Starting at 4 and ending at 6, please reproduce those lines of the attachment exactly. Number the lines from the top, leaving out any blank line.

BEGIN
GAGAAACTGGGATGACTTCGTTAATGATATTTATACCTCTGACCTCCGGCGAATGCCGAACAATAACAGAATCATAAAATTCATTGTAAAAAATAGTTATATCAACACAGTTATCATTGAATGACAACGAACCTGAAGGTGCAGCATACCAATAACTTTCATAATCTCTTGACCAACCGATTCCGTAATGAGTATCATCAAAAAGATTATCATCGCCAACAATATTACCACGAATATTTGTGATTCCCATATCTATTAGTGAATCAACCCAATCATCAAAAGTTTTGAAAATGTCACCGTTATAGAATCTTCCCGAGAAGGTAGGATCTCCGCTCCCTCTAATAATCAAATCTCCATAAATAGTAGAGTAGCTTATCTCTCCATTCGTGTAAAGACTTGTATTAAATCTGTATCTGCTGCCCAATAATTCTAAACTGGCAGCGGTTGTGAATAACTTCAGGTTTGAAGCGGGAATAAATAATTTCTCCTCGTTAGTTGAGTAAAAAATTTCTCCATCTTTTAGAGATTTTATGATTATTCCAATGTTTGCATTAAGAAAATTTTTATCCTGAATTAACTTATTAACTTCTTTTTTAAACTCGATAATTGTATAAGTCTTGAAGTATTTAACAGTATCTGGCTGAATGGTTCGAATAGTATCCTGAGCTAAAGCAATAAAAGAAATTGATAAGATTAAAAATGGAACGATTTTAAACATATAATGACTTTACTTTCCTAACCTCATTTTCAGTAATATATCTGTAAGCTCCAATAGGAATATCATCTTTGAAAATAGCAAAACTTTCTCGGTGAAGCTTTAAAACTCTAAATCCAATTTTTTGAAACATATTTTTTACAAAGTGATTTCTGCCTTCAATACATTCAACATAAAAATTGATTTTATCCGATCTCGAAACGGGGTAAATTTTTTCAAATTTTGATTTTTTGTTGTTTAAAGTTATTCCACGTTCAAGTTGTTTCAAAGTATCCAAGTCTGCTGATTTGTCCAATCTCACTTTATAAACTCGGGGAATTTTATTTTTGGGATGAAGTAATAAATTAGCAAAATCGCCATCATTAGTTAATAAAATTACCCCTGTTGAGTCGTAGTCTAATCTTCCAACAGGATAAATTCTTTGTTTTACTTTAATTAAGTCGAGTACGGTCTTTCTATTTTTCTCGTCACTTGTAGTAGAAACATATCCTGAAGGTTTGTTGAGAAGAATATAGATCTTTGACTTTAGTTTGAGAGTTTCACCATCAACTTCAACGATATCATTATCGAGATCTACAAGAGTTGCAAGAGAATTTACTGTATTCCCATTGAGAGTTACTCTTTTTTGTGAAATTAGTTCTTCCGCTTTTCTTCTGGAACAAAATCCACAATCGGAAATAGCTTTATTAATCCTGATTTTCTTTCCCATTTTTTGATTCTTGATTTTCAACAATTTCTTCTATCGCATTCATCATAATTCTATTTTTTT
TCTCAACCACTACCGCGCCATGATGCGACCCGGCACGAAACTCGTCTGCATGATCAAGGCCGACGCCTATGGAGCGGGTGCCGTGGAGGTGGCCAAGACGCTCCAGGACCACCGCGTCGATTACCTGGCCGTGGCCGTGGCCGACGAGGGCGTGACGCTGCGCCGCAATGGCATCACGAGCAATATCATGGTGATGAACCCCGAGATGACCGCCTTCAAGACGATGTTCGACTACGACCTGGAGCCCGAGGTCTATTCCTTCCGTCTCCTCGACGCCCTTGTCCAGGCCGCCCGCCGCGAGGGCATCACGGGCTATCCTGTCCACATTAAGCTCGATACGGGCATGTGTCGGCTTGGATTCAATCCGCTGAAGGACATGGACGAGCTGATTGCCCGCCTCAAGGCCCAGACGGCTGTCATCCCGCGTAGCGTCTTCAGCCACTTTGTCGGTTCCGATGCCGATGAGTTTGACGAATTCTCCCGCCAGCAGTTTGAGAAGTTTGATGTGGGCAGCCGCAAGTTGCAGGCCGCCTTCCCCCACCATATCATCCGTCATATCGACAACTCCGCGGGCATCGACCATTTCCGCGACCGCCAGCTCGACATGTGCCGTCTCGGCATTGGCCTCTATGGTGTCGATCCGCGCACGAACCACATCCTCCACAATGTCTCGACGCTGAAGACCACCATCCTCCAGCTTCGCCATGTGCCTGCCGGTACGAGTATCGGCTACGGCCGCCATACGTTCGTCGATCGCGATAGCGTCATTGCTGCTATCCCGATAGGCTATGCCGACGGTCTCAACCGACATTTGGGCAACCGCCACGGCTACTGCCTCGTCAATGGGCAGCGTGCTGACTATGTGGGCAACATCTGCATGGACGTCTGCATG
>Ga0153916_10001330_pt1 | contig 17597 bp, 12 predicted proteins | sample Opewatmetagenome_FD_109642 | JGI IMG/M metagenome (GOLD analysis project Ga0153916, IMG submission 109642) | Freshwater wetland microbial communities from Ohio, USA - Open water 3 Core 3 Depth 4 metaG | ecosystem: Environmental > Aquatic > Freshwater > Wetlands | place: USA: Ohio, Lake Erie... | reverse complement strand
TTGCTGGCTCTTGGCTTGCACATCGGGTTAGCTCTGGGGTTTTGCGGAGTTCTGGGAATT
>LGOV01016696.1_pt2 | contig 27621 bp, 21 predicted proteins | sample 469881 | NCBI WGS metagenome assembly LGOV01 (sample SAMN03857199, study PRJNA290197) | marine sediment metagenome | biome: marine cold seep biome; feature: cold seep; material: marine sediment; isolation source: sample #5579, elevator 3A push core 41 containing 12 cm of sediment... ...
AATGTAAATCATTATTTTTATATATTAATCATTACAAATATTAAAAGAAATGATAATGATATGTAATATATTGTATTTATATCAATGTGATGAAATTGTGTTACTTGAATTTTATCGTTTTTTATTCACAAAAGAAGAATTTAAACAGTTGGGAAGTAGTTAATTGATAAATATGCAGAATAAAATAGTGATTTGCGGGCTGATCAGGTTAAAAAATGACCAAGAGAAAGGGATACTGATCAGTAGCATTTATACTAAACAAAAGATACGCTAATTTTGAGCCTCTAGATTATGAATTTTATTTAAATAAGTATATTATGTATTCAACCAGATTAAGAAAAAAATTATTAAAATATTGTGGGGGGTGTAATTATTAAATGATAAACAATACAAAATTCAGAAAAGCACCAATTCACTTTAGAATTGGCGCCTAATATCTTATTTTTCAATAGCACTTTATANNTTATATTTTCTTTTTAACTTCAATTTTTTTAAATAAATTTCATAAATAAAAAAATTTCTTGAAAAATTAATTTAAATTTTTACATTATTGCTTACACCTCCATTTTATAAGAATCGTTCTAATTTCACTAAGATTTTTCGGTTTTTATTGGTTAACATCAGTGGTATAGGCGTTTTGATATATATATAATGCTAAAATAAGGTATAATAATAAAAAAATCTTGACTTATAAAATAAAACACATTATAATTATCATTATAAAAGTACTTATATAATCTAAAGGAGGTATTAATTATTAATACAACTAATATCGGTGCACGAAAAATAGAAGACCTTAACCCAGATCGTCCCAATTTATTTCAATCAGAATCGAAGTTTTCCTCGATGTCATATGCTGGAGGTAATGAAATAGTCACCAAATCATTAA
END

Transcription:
TTGCTGGCTCTTGGCTTGCACATCGGGTTAGCTCTGGGGTTTTGCGGAGTTCTGGGAATT
>LGOV01016696.1_pt2 | contig 27621 bp, 21 predicted proteins | sample 469881 | NCBI WGS metagenome assembly LGOV01 (sample SAMN03857199, study PRJNA290197) | marine sediment metagenome | biome: marine cold seep biome; feature: cold seep; material: marine sediment; isolation source: sample #5579, elevator 3A push core 41 containing 12 cm of sediment... ...
AATGTAAATCATTATTTTTATATATTAATCATTACAAATATTAAAAGAAATGATAATGATATGTAATATATTGTATTTATATCAATGTGATGAAATTGTGTTACTTGAATTTTATCGTTTTTTATTCACAAAAGAAGAATTTAAACAGTTGGGAAGTAGTTAATTGATAAATATGCAGAATAAAATAGTGATTTGCGGGCTGATCAGGTTAAAAAATGACCAAGAGAAAGGGATACTGATCAGTAGCATTTATACTAAACAAAAGATACGCTAATTTTGAGCCTCTAGATTATGAATTTTATTTAAATAAGTATATTATGTATTCAACCAGATTAAGAAAAAAATTATTAAAATATTGTGGGGGGTGTAATTATTAAATGATAAACAATACAAAATTCAGAAAAGCACCAATTCACTTTAGAATTGGCGCCTAATATCTTATTTTTCAATAGCACTTTATANNTTATATTTTCTTTTTAACTTCAATTTTTTTAAATAAATTTCATAAATAAAAAAATTTCTTGAAAAATTAATTTAAATTTTTACATTATTGCTTACACCTCCATTTTATAAGAATCGTTCTAATTTCACTAAGATTTTTCGGTTTTTATTGGTTAACATCAGTGGTATAGGCGTTTTGATATATATATAATGCTAAAATAAGGTATAATAATAAAAAAATCTTGACTTATAAAATAAAACACATTATAATTATCATTATAAAAGTACTTATATAATCTAAAGGAGGTATTAATTATTAATACAACTAATATCGGTGCACGAAAAATAGAAGACCTTAACCCAGATCGTCCCAATTTATTTCAATCAGAATCGAAGTTTTCCTCGATGTCATATGCTGGAGGTAATGAAATAGTCACCAAATCATTAA